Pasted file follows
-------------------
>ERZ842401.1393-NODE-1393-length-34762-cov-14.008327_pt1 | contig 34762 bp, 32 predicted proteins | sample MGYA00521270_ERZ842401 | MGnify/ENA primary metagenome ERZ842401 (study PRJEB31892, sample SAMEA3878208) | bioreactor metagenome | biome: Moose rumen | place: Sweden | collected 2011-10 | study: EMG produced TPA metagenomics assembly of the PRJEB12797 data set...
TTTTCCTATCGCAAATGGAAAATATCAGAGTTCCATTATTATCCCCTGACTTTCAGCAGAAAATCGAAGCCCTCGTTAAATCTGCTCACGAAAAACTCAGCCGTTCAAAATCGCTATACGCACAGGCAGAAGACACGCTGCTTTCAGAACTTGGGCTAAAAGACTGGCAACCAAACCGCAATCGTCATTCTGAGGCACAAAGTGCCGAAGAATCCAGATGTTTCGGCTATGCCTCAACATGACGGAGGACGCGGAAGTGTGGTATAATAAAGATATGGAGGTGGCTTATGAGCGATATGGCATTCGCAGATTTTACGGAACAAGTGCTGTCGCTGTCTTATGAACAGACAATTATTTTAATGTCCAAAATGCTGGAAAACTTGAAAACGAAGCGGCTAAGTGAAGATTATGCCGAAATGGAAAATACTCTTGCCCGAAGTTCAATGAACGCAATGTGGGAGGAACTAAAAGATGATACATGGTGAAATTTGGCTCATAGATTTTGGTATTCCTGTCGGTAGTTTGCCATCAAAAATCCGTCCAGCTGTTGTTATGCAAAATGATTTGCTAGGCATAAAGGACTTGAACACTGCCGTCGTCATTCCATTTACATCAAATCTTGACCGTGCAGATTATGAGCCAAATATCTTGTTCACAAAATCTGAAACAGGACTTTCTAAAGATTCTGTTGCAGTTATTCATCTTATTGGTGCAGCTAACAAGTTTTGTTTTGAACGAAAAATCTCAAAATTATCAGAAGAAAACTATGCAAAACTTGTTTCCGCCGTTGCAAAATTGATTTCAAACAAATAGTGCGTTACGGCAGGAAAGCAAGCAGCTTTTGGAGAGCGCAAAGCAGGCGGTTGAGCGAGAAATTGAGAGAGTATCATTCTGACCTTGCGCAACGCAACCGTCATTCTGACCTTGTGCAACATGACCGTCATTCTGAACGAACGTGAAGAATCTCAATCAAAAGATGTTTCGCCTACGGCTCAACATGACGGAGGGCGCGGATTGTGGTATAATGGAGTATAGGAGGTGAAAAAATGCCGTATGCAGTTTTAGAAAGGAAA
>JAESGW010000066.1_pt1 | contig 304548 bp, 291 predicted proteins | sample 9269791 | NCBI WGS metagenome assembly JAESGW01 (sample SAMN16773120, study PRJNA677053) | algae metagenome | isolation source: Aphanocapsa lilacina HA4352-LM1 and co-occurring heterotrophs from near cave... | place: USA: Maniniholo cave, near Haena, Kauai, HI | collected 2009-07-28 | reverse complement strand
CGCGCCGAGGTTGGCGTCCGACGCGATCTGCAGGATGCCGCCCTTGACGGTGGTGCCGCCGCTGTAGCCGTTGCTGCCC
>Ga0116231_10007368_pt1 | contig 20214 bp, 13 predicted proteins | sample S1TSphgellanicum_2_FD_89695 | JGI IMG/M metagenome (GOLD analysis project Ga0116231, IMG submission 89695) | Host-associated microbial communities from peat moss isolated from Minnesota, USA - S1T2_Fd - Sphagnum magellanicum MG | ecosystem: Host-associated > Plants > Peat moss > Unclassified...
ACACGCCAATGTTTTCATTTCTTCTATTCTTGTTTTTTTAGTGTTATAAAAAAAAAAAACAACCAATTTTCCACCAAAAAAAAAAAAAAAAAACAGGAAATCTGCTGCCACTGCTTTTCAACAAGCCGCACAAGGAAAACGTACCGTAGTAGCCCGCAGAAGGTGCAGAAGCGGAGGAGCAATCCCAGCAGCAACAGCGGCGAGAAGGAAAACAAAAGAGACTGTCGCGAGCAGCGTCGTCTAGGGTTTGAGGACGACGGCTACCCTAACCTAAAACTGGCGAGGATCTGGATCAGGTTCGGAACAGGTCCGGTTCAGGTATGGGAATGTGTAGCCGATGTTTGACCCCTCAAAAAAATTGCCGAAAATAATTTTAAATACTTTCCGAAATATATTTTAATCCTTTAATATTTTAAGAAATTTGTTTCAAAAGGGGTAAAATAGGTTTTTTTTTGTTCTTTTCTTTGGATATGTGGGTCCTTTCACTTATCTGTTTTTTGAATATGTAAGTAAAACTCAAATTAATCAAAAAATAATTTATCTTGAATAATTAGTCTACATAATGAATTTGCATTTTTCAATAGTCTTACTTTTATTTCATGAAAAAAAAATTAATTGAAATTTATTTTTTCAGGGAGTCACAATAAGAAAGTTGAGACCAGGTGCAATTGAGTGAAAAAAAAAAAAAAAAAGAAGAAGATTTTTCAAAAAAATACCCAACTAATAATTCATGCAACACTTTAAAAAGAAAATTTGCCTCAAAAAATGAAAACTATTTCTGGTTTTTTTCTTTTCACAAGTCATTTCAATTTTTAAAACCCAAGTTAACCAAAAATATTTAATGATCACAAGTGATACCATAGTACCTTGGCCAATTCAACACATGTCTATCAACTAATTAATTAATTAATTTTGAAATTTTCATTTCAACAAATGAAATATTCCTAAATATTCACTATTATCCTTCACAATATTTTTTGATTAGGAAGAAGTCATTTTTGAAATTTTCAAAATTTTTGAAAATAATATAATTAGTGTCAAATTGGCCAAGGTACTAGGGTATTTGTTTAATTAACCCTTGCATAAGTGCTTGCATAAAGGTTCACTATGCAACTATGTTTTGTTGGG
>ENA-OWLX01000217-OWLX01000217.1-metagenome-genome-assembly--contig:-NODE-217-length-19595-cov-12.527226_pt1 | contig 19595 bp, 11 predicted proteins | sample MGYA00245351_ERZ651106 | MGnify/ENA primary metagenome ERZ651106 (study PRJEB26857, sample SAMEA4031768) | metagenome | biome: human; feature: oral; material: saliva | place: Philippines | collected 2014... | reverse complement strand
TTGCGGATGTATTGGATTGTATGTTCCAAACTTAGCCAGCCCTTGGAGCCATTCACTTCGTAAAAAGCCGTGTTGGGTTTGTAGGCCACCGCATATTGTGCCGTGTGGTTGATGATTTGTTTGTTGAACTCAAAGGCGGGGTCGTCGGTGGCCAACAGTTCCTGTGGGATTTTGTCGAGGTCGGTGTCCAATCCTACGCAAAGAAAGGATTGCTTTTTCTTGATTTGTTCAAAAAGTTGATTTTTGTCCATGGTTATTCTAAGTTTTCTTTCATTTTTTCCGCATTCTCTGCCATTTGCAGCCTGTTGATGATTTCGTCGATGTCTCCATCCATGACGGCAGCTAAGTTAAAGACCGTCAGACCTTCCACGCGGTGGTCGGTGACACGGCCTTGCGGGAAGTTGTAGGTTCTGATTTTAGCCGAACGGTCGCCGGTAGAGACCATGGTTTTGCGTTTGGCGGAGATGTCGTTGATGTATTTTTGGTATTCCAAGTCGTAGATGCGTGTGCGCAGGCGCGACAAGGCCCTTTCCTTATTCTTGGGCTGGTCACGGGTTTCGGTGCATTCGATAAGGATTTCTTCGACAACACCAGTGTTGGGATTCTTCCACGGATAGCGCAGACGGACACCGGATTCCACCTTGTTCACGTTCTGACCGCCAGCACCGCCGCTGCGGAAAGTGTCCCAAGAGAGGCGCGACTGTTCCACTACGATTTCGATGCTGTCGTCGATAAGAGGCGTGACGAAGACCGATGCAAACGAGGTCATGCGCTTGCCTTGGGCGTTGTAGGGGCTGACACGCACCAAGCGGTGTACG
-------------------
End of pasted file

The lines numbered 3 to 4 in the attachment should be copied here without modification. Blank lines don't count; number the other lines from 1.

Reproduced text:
>JAESGW010000066.1_pt1 | contig 304548 bp, 291 predicted proteins | sample 9269791 | NCBI WGS metagenome assembly JAESGW01 (sample SAMN16773120, study PRJNA677053) | algae metagenome | isolation source: Aphanocapsa lilacina HA4352-LM1 and co-occurring heterotrophs from near cave... | place: USA: Maniniholo cave, near Haena, Kauai, HI | collected 2009-07-28 | reverse complement strand
CGCGCCGAGGTTGGCGTCCGACGCGATCTGCAGGATGCCGCCCTTGACGGTGGTGCCGCCGCTGTAGCCGTTGCTGCCC